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Gargoyle

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Thanks that does help a lot... ;D
 

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If you decide to go with sand, don't worry about finding the snails. Some hobbyists consider them pests and will just about give them away. They can overrun a tank and breed rapidly if you are overfeeding, but they are a good indicator of your feeding routine if you get too many of them. Malaysian trumpet snails are adorable and do a good job keeping the bottom clean. l
 
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Gargoyle

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Well a little update...

Got a new 29 gallon tank so I can take my time fixing the other one... Not sure what to do with it though. But anyway... My current 29 set up...

Aqua Clear 70 - 300gph max output.
Coarse gravel substrate - Like river rock and the like..

No water yet as I am trying to figure things out... I want to know what kind of plants I can get for a "low light" application such as 15 to 20 watts of light in 29 gallons of water... I would like to use real plants and I wanted to know if I was cycling the tank with real plants if it would hurt the plants or not ??

I was planning on getting the heater and water then stabilizing the temp around 74 to 76 or so then throwing in a chunk of raw fish and shortly after adding plants to the tank. Then wait about a month or so then add some nice "cold water" style fish. minnows, danios, rosey reds, maybe a crawfish or two and let it roll from there.. ;D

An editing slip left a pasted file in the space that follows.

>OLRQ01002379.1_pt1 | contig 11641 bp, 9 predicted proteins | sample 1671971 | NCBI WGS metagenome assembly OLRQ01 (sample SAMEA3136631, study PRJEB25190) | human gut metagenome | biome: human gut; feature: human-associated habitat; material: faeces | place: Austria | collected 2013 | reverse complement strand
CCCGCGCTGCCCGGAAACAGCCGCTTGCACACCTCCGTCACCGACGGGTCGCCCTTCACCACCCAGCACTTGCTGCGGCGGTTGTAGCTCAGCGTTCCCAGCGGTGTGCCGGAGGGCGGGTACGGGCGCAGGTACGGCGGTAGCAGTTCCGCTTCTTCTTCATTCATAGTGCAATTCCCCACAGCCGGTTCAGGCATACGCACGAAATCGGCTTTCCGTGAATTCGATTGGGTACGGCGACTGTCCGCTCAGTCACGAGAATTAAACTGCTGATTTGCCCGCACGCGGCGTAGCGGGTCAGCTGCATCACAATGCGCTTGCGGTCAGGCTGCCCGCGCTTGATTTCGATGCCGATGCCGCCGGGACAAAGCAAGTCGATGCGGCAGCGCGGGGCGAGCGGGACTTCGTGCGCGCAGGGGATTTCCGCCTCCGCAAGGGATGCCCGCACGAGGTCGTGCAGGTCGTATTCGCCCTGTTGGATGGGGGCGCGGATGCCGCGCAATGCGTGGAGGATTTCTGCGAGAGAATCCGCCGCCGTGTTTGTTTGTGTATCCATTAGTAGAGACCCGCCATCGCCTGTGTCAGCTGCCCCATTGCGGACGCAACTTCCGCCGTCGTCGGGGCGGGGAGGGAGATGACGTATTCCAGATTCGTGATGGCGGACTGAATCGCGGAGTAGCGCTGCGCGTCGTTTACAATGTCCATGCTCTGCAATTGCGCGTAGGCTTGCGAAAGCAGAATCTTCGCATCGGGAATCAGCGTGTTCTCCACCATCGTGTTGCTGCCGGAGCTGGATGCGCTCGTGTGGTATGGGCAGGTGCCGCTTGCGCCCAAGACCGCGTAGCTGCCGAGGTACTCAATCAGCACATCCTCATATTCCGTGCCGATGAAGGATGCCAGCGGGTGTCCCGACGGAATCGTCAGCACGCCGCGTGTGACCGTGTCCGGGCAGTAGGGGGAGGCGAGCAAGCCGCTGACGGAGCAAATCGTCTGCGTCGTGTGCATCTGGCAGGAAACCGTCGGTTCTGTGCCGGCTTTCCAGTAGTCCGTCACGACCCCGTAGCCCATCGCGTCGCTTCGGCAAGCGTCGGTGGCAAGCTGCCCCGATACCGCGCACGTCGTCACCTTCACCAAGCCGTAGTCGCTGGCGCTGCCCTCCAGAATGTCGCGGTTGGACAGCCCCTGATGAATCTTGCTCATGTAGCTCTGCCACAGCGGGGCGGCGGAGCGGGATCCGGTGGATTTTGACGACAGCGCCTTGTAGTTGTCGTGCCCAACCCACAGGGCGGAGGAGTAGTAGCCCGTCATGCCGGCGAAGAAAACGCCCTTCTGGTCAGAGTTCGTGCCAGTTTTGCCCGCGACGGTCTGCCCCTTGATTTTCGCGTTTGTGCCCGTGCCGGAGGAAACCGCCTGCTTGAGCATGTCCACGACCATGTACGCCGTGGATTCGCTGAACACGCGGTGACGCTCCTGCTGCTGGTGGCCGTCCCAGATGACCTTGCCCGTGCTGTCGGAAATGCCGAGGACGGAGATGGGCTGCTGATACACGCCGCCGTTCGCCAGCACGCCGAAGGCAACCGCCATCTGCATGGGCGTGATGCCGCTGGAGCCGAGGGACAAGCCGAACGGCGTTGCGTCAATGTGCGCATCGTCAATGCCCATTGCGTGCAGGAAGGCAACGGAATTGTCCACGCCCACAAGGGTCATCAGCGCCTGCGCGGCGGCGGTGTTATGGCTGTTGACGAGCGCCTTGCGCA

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Sounds good. The crawfish will eat your fish if they can catch them. It will probably happen at night. Just so you know........
 
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Gargoyle

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I thought of that... I was hoping to avoid that by getting other cold water fish that tend to hover closer to the top and middle of the tank. I am not sure about the crawfish yet but I am going to need to get some sort of hardy creature to clean the gravels nooks and crannies.. ;D

Any suggestions ??
 

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Gunnie said:
Sounds good.  The crawfish will eat your fish if they can catch them.  It will probably happen at night.  Just so you know........
They will also probably shred your plants to bits. Cory cats come to mind to keep the gravel clean, but they are tropical fish. You might could get by with a little cooler temp. with the corys in the tank, but not as cool as the non-tropical fish like. It would be a compromise for all of the fish in the tank.
 

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crayfish are mean, we used to catch them when I was a kid.  They'll nip you good, and i heard they'll kill a fish in a second... what about a couple Goldfish or Koi?  They'll eat anything from what I hear.
 
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Gargoyle

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Hmmm.... Maybe tropical then... I am torn as to what to do... I have thought about convicts, Danio's, Rosey reds, Guppies, General community tank, Breeding in the tank, and so on.... Hmmmm....

Thanks for the advice though... I am considering all of it right now. ;D